What’s your reaction to the CIT Bankruptcy?
As I read some of the hundreds of stories about the CIT bankruptcy, I’m reminded that the media has a tendency to “enhance” stories to gain readership. There is certainly no doubt that the credit markets have been significantly altered from the economic turbulence of the past couple of years. The media typically looks through a big picture lens, which has its place, but what you really want to know is how will this affect your business?
So let’s break the situation down into more useful chunks.
The troubles with CIT are not new to the public nor are they new to CIT.
According to the Boston Globe and CIT’s most recent quarterly earnings report, in order to preserve cash the company’s originations dropped from $11.3 billion in the first half of 2008 to $4.4 billion in the first half of 2009. Some portion of this decline was due to a decrease in demand for financing, however, the balance of that difference was funded by someone else. What does this mean? This should tell you that while there is less capital available from some sources, other sources have money to lend and the continuing demand for capital from small businesses is creating new and innovative products from lenders to meet that demand.
The continuing loss of credit sources is a trend that should put every business owner on notice.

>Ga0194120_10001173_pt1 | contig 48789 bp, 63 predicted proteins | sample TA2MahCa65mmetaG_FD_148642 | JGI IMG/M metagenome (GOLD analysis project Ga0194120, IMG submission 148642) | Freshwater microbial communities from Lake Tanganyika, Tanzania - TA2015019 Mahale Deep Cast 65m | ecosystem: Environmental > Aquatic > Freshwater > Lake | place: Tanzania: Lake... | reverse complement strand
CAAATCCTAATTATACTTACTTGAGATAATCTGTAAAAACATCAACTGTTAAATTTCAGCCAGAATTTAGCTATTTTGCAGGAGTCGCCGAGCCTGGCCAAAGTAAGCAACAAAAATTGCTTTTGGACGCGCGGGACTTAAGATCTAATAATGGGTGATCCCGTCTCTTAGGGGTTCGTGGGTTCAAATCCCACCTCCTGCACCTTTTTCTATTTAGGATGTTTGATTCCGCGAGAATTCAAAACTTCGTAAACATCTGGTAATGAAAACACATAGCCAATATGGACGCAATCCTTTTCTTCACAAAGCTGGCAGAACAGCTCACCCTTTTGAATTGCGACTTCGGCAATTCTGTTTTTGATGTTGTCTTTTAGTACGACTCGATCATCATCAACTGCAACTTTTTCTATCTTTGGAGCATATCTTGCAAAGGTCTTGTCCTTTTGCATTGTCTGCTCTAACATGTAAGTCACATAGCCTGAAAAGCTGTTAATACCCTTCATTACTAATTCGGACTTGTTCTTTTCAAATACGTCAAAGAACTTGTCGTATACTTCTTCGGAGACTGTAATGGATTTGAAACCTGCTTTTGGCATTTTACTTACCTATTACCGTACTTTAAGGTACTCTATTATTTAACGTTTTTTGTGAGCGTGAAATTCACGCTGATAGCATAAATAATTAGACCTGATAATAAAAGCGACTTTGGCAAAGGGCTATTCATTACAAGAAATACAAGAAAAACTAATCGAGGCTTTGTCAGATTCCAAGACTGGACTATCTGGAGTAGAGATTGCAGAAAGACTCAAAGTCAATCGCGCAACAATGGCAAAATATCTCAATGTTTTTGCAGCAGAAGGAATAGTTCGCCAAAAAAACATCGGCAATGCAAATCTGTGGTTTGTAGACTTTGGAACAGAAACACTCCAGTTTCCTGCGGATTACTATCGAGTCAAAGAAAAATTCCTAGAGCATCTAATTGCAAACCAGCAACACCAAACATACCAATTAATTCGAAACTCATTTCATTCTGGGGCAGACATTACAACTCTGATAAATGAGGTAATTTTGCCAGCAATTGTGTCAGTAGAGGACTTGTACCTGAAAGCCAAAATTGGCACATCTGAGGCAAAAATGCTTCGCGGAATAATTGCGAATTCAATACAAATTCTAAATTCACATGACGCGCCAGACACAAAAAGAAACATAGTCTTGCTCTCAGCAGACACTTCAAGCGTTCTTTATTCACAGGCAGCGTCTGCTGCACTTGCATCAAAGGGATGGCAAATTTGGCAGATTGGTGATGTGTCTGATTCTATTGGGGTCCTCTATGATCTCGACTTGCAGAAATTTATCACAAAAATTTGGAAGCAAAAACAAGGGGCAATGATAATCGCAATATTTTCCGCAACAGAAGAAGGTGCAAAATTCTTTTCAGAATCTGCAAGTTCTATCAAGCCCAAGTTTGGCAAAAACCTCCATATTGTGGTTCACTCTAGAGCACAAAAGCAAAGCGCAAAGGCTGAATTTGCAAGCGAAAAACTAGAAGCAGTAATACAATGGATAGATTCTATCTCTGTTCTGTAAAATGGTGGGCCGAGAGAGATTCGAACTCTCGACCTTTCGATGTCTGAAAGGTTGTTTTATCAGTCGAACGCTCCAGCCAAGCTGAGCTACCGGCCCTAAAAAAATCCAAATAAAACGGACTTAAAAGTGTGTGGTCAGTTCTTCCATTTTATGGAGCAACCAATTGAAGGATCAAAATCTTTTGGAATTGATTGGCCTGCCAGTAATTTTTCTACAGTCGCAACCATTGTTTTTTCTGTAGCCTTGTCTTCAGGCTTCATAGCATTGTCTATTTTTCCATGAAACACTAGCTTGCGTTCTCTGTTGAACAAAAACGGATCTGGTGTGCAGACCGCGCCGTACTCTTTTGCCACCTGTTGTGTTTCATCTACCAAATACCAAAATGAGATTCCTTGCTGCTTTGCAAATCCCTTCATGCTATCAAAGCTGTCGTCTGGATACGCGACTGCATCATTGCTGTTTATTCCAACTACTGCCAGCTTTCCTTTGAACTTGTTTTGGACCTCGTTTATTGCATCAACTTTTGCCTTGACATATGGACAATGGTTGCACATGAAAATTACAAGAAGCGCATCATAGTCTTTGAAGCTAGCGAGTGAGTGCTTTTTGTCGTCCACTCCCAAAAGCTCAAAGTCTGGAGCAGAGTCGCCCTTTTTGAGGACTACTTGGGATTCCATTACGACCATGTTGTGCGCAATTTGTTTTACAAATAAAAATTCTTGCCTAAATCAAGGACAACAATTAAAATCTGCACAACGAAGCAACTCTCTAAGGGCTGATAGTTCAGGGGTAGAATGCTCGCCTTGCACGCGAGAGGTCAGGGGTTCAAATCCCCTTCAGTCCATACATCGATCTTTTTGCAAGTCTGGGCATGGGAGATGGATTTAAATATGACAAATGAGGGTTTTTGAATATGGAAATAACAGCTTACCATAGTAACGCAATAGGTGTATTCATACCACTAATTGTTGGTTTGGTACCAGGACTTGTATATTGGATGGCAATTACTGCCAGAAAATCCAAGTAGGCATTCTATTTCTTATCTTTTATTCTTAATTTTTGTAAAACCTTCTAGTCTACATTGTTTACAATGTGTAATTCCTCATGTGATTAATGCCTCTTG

If the seemingly constant news about bank failures, or the pull back on business credit cards hasn’t tipped you off, let the bankruptcy of CIT spur some action. What does this mean? I recently wrote about this business credit perfect storm and CIT’s bankruptcy is further evidence that the ability to finance your business cannot be taken for granted no matter what your financial picture. Even if you do not need access to capital today, someday you will and that means positioning your business now.
What about the financing programs for my customers?
The media focus so far seems to have been on CIT’s direct small business customers. However, they also had a significant vendor financing program which has left those vendors wondering what’s next. What does this mean? I would argue the points made above also apply to them. Overall, the decline in CIT’s originations whether directly to the end user or through a vendor, have been picked up by other sources. Just like a business owner should have multiple sources of capital available to them, vendors should consider having multiple sources of vendor financing set up.
What’s the bottom line?
The CIT bankruptcy, bank closings, reduced and closed credit lines – all of these circumstances are just further evidence that every business needs multiple sources of capital and to preserve cash if they want to best position themselves to take advantage of the opportunities recessions offer and be prepared for when the recession ends.
Has your business done anything differently since the announcement of the CIT bankruptcy?
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